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In February 2004, the US, Canadian and French governments supported an illegal coup d’etat that overthrew Haiti’s democratically elected government of the Lavalas party, led by Jean-Bertrand Aristide. In late 2003, “civil society” groups--financed and supported through US and Canadian government-funded “democracy enhancement” programs--began calling for Aristide’s ouster. They were joined in early February 2004 by armed terror squads. In the pre-dawn hours of February 29, 2004, President Jean Bertrand Aristide, who had been elected with 92 per cent of the popular vote, was forcibly removed from Haiti on a US government airplane, while Canada’s Joint Task Force 2 secured the airport.
Critics of the 2004 coup d’etat in Haiti have argued that biased international media coverage played a role in justifying the coup and Canada’s involvement. However, in interviews that I conducted as part of a research trip to Haiti in late 2005 and early 2006, many of the leaders of the US, Canadian and French government-backed movement that toppled Haiti’s elected government went much further in their assessment of the media’s role of the media in the coup.
In the eyes of Guy Philippe, the US Special Forces-trained commander who led the armed movement against Aristide, the “international media, the media leaders helped us a lot. And thanks to them we were able to overthrow the dictator. And without them I don’t think that we could have.” Leaders of the aforementioned “civil society” groups also emphasized that the media were very important in their movement. The Association National des Medias Haitiens (ANMH), an association of the owners of the largest Haitian commercial media stations in Port-au-Prince, was formally a member of the anti-Aristide “civil society” coalition. In the lead-up to the coup, the ANMH, which meets weekly, acted as a space of “co-ordination, decision making, enabling the different commercial media outlets to forge agreements” and enabling a “very strong impact on public opinion,” according to one of its members. As the association’s vice president explained, “It was our own way as the media to combat the dictatorship”. She added that the ANMH media owners "made it our job to cover all the demonstrations" against Aristide.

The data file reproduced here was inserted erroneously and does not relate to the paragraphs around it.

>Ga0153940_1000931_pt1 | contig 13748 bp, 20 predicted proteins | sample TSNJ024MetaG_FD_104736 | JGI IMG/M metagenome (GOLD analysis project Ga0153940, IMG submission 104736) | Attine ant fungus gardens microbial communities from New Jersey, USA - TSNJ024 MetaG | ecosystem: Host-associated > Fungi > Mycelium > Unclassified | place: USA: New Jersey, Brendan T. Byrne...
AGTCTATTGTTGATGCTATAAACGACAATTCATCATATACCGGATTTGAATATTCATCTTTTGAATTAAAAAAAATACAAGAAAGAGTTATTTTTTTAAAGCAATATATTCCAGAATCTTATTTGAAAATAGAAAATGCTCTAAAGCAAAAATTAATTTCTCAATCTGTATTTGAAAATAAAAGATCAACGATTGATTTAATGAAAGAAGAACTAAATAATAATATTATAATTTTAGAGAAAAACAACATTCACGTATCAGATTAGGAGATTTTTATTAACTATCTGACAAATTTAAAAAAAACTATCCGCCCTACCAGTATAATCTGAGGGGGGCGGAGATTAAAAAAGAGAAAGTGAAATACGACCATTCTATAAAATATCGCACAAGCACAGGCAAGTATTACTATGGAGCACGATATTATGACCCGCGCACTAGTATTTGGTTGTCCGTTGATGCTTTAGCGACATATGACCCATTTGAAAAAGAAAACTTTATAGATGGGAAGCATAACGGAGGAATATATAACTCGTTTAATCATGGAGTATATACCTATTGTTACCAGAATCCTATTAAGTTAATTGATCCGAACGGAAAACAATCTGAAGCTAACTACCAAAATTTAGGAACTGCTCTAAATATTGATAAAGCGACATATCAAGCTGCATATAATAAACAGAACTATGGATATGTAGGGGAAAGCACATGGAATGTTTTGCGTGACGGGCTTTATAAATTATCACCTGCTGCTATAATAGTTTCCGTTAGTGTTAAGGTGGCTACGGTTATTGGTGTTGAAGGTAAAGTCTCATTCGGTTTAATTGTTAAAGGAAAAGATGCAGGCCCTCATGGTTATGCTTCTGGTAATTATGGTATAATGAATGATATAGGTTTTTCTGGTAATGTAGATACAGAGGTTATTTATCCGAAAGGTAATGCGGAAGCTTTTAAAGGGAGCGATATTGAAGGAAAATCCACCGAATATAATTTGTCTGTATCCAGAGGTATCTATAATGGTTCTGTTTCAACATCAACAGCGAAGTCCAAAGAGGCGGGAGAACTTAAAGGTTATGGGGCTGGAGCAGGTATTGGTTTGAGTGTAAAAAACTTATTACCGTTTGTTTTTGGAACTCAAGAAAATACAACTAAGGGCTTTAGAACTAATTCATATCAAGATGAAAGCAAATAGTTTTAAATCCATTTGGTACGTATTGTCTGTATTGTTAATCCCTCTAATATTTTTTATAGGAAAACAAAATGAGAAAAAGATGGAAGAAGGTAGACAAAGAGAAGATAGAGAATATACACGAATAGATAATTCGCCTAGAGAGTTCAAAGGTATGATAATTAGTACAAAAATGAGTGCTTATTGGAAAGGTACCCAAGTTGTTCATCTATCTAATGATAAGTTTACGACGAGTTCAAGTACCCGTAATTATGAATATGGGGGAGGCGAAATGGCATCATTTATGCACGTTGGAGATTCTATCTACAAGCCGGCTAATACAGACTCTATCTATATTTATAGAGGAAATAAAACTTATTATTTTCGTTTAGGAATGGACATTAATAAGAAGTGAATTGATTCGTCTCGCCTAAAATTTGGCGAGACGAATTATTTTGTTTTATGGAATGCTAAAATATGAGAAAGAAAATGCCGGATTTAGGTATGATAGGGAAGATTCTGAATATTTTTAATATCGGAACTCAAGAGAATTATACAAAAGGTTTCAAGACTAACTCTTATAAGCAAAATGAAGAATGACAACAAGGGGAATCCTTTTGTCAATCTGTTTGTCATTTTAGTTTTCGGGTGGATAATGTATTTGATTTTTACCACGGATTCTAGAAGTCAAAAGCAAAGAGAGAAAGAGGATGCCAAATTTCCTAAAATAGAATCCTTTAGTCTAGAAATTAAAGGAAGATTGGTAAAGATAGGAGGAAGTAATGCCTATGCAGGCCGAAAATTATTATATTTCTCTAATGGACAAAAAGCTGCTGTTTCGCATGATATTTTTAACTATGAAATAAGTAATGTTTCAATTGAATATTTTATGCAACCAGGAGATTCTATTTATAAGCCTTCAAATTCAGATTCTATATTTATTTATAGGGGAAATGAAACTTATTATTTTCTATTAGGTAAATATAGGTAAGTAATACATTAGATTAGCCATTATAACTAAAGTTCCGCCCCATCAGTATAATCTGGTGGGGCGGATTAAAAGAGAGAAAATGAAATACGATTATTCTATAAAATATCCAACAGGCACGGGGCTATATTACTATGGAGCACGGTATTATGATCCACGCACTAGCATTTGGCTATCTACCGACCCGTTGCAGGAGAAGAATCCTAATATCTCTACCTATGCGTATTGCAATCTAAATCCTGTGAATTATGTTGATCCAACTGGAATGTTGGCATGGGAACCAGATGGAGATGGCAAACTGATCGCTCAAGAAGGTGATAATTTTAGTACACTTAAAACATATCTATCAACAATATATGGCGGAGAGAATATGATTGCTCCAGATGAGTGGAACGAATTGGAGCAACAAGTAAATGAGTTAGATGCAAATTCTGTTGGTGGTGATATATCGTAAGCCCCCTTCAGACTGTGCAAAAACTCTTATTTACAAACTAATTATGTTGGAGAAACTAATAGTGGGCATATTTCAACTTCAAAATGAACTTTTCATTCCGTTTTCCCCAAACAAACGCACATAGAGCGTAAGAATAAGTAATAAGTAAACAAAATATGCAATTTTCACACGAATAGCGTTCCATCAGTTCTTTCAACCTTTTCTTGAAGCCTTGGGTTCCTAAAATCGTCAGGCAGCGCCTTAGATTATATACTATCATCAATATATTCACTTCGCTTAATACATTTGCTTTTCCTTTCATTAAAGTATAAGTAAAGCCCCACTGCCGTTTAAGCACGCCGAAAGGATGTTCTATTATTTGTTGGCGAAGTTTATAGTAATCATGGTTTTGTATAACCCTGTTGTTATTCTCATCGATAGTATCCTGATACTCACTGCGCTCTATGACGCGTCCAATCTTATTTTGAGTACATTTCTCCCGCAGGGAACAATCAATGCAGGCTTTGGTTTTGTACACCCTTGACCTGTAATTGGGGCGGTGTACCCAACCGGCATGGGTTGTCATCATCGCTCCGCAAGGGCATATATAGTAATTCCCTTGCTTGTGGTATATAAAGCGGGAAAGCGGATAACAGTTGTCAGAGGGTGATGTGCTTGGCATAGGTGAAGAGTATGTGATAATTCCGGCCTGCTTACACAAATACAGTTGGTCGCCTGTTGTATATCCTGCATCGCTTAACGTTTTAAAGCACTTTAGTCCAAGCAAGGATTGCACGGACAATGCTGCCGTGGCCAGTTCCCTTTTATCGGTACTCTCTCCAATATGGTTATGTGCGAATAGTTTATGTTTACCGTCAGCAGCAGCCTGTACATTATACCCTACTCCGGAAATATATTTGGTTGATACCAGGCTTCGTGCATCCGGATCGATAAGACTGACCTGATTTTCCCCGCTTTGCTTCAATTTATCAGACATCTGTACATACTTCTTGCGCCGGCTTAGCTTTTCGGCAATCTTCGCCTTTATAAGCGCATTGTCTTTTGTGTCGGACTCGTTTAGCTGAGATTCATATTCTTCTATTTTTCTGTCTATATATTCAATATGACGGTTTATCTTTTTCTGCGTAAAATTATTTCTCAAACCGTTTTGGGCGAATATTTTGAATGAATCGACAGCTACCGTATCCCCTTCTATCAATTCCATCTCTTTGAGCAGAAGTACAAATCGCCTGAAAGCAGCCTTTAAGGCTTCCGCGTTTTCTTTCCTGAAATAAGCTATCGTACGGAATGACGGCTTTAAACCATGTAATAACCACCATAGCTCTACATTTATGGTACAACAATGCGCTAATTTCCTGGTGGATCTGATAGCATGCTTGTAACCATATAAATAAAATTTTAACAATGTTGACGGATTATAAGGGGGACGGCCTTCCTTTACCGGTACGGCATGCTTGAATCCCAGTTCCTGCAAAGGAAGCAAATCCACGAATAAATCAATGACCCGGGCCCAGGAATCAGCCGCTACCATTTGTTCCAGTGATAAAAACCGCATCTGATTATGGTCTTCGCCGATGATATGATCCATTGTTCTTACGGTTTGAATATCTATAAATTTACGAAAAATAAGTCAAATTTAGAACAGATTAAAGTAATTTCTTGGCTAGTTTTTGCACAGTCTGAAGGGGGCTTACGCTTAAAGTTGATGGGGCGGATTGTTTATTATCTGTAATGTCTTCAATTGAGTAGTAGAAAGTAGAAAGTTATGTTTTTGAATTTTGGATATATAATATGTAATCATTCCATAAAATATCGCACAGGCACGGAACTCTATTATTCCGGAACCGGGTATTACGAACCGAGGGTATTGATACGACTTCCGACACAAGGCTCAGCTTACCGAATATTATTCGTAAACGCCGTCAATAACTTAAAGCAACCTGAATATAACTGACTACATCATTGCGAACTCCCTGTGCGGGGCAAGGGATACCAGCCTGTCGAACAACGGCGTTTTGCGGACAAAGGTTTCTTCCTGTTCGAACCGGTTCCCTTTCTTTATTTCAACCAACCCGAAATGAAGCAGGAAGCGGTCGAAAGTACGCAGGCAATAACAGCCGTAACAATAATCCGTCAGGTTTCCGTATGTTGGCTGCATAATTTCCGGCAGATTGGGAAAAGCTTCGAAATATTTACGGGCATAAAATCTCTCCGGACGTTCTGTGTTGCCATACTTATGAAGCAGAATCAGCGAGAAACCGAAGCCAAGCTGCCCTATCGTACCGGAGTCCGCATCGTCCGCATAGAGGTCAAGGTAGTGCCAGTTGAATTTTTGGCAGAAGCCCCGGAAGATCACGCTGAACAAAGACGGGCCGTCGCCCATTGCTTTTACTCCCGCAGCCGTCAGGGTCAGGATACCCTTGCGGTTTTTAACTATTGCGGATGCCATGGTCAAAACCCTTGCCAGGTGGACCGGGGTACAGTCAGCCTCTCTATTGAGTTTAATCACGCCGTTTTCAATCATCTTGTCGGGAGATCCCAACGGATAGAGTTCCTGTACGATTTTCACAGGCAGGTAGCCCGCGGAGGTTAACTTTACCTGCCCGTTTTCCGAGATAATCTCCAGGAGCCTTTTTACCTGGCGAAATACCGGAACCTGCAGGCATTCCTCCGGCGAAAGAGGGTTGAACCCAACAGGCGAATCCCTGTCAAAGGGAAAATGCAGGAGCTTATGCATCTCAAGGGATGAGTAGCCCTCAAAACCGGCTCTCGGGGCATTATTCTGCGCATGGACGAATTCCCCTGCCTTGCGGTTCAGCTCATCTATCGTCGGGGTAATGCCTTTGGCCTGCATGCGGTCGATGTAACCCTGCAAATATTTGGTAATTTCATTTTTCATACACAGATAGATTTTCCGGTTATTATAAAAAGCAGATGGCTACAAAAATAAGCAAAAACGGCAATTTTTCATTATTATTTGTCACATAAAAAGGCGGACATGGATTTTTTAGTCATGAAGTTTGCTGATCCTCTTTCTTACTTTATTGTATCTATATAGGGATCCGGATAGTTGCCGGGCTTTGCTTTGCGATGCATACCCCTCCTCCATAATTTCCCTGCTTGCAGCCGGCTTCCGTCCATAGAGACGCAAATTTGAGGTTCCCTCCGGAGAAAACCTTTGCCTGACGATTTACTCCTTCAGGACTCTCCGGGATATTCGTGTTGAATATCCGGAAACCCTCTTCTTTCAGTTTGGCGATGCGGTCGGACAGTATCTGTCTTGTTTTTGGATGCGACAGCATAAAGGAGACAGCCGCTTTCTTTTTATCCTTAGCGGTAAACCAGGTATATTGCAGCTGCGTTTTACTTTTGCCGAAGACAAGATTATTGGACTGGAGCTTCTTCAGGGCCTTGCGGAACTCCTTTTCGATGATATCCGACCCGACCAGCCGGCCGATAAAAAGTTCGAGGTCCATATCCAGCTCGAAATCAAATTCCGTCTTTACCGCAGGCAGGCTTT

Many anti-Aristide demonstration organizers report that they were able to advertise their events for free on these stations, and many of the 184-affiliated media organizations had a policy of refraining from identifying the anti-Aristide demonstrators’ numbers (particularly if they were not impressive). As one ANMH media owner explained, “we always support the pro-democracy demonstrations,” and “sometimes we advance fantastical numbers because we don’t want the public to draw the wrong conclusion.” He added that if a group has 10 people but they want you to say 2000 or 300,000, if you say 10…you can make enemies, you can damage the group and their credibility. It can create animosity, so it’s better not to talk about…if the media are interested in the greatest number of people coming out…they will talk about how [the demonstration] is just starting.